Get out the face paint and consider moving to these football-fanatic cities.
Start roasting the hot dogs, set up cornhole, and don your favorite team’s swag: Today marks the official start of pro football season. But where, pray tell, should the die-hard football fan live? Which NFL city has the most locations for game watching, spots for beer swigging, and stores for jersey buying?
Taking into account the number of sports bars, real estate agents, and sportswear establishments, we ranked all 31 cities that are home to an NFL team. Here are the top cities — and their median home sale prices — for football followers.
New York, NY: Home of Broadway, the Statue of Liberty, and dyed-in-the-wool football fans. It may be apropos that the only city with not just one but two teams — the Giants and the Jets — snagged the top spot (this must mean double the sports bars and double the football merch, naturally).
At the bottom of the list? Detroit, MI, Buffalo, NY, and Green Bay, WI. Perhaps they didn’t rank among the top contenders because during football season, all three have average high temperatures below 50 degrees. To which we say: This is just an even better excuse to skip the tailgate and watch the game on a big-screen TV. Bring out the nachos!
The cities that are home to pro football teams in the NFC North (Chicago, IL, Detroit, Green Bay, and Minneapolis, MN) and AFC North (Pittsburgh, PA, Cleveland, OH, Cincinnati, OH, and Baltimore, MD) come in as the most affordable metropolises, with average median sale prices under $200K — definitely affordable city living!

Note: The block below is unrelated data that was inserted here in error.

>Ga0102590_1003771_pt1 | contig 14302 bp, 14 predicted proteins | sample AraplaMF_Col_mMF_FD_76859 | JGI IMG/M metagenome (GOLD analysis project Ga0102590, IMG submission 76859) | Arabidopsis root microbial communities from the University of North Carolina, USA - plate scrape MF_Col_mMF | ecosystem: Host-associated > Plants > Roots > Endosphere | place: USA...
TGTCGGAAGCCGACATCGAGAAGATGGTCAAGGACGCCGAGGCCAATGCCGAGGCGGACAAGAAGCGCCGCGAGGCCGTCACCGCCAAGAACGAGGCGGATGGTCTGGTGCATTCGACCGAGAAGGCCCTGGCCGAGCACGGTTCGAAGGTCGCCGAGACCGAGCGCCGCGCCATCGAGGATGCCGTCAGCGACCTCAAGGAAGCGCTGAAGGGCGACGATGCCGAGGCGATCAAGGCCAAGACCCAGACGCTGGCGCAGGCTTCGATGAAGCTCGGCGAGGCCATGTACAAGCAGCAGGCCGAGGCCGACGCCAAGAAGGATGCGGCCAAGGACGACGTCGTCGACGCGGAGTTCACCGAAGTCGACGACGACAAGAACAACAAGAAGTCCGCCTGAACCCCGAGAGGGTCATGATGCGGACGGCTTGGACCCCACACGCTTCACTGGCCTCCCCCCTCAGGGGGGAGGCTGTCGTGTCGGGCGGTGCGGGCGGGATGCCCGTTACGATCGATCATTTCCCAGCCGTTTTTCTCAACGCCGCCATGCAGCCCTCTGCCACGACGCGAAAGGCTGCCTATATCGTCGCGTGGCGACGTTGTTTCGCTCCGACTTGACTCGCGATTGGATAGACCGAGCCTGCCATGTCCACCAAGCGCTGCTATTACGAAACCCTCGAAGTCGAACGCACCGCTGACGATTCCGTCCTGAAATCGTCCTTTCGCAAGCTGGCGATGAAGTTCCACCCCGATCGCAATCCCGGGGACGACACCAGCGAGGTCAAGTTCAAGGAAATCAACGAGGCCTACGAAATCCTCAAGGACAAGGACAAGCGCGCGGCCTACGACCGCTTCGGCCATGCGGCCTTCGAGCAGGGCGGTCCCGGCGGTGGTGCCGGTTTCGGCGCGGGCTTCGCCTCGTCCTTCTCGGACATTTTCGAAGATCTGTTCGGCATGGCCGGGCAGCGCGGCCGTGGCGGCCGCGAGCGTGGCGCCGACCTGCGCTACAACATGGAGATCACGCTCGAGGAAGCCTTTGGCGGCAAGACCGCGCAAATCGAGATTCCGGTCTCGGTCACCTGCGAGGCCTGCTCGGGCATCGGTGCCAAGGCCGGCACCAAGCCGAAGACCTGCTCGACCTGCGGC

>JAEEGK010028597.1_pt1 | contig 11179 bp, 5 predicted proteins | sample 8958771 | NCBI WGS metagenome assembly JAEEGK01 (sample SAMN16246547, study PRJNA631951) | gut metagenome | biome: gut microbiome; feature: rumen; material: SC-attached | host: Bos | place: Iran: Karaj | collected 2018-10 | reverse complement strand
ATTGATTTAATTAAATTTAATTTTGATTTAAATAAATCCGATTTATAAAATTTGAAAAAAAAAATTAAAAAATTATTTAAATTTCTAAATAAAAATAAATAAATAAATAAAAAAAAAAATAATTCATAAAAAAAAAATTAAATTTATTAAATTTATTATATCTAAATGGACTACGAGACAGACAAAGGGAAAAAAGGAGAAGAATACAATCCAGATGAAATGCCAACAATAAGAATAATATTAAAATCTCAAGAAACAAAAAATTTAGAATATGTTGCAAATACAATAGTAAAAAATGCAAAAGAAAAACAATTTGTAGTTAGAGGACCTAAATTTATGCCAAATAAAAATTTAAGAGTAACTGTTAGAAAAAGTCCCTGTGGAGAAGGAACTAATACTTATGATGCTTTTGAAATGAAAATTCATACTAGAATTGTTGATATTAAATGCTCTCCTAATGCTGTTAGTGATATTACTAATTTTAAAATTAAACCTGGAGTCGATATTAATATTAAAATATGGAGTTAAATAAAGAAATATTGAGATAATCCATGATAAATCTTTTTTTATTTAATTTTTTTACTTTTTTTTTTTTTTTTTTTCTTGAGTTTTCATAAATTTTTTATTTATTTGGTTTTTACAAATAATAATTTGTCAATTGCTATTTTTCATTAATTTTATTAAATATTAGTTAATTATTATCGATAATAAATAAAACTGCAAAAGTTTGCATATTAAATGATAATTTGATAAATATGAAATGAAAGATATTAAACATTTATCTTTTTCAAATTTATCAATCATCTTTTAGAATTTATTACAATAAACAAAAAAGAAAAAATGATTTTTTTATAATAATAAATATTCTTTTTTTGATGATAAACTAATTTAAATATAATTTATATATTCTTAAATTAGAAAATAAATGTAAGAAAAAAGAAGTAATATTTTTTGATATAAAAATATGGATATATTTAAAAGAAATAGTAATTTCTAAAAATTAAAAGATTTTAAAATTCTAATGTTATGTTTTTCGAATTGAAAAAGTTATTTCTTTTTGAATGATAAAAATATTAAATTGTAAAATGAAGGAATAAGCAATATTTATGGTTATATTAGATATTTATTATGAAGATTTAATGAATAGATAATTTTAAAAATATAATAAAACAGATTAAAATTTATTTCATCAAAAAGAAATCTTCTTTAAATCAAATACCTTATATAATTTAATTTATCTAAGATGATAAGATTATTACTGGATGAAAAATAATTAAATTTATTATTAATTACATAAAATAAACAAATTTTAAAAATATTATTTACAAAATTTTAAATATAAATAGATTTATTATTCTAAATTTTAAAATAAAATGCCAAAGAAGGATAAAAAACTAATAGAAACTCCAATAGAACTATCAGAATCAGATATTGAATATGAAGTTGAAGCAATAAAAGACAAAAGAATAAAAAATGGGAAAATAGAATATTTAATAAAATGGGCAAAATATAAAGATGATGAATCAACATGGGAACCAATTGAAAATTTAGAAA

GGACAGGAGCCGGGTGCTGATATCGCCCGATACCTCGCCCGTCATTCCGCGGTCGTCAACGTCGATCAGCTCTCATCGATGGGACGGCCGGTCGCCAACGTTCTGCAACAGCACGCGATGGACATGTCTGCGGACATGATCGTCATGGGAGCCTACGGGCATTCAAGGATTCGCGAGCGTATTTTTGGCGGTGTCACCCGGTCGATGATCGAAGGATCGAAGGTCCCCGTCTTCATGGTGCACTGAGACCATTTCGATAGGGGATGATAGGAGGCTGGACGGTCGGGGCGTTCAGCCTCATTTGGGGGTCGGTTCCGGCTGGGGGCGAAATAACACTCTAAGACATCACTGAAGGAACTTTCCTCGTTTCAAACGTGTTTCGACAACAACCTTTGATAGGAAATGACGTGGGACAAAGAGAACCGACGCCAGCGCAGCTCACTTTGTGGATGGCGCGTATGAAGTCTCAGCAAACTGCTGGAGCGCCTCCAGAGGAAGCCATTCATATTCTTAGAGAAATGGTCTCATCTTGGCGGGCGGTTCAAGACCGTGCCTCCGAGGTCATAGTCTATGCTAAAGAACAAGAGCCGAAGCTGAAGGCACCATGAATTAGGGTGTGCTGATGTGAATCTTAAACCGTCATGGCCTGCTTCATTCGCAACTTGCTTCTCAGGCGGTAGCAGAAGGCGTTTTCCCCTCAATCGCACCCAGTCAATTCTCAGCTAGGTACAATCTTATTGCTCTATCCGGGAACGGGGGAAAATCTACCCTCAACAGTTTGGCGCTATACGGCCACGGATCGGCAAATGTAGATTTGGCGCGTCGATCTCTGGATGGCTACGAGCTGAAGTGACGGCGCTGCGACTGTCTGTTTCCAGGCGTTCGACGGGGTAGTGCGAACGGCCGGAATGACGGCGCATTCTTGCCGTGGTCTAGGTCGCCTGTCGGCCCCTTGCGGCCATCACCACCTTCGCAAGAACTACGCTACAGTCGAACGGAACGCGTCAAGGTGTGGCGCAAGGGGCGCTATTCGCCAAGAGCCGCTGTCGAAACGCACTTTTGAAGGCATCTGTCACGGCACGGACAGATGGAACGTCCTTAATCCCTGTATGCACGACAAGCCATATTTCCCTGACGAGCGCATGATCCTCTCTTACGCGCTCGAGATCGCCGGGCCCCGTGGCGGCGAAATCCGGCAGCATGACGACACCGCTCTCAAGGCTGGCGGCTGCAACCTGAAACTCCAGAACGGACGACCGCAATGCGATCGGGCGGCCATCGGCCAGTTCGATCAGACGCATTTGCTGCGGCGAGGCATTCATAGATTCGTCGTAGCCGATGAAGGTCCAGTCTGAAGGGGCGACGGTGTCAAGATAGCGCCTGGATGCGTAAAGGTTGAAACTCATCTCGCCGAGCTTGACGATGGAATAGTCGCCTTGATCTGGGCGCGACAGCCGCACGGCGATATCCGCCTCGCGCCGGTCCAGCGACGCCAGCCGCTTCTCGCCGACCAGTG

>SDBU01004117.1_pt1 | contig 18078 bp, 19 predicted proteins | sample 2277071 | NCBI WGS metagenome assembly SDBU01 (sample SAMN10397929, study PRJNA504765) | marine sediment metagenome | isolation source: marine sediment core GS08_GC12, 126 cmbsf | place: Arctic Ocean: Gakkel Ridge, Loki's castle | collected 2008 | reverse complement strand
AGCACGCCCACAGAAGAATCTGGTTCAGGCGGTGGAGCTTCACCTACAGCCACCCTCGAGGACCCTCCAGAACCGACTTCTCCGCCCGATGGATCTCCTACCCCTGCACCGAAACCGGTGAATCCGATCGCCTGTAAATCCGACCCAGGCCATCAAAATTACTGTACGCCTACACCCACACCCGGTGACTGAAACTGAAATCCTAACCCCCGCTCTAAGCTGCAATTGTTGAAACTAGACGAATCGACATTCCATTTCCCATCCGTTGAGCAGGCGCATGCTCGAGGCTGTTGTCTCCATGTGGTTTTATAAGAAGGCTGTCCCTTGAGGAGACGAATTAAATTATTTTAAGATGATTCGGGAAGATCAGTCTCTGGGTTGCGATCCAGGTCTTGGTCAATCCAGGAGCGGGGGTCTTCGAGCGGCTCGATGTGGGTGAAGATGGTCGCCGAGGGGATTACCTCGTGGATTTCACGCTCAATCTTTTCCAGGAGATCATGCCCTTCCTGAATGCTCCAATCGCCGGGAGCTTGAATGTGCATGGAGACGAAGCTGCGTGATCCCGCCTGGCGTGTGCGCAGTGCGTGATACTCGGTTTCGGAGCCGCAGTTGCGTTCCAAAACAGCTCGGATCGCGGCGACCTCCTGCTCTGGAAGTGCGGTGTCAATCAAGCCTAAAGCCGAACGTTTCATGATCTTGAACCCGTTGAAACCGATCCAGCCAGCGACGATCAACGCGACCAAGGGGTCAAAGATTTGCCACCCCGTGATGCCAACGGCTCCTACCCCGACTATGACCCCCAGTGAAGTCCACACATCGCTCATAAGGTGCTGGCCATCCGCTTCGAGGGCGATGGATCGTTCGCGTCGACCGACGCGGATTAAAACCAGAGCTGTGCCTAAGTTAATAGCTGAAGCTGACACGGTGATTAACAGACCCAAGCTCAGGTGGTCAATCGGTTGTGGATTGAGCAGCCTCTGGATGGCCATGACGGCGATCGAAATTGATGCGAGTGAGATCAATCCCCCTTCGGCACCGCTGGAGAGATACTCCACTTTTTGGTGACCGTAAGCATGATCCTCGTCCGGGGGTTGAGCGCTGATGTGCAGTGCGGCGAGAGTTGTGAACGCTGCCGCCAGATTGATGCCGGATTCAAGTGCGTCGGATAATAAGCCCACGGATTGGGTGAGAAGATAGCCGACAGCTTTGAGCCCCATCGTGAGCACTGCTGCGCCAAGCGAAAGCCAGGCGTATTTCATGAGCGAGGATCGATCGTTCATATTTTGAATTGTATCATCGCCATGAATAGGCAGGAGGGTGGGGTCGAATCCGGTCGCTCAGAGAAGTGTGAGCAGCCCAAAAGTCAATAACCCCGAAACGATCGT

But there’s still good news for suburb lovers: You don’t have to reside in the city to brush shoulders with your local pros. Most football players don’t actually live within the limits of the city. Instead, they opt to live close to training facilities. Case in point: During the season, Baltimore Ravens quarterback Joe Flacco calls Reisterstown, MD, home, while Green Bay Packers quarterback Aaron Rodgers lives in Suamico, WI.
If you think the big game is competitive, try winning the bid to host one. Warm weather in February used to be one of the deciding factors, which meant that cities like Miami, FL, San Diego, CA, and New Orleans, LA, were frequent hosts. But that isn’t the case anymore. Now there’s a more advanced — and secretive — bidding process. Cities have put some creative thinking into their means to win the hosting bid: For example, 2012 host city Indianapolis, IN, delivered proposals by middle school kids to each of the NFL owners. Adorable.
And it’s no surprise why a city would want to host: along with the attention and prestige the game garners, the city makes an estimated $300 million in sales as thousands of fans, journalists, and NFL employees descend upon the city. Besides boosting tourism, the event creates local jobs, since it gives the city an excuse to improve infrastructure and invest in businesses.
September 8, 2016|
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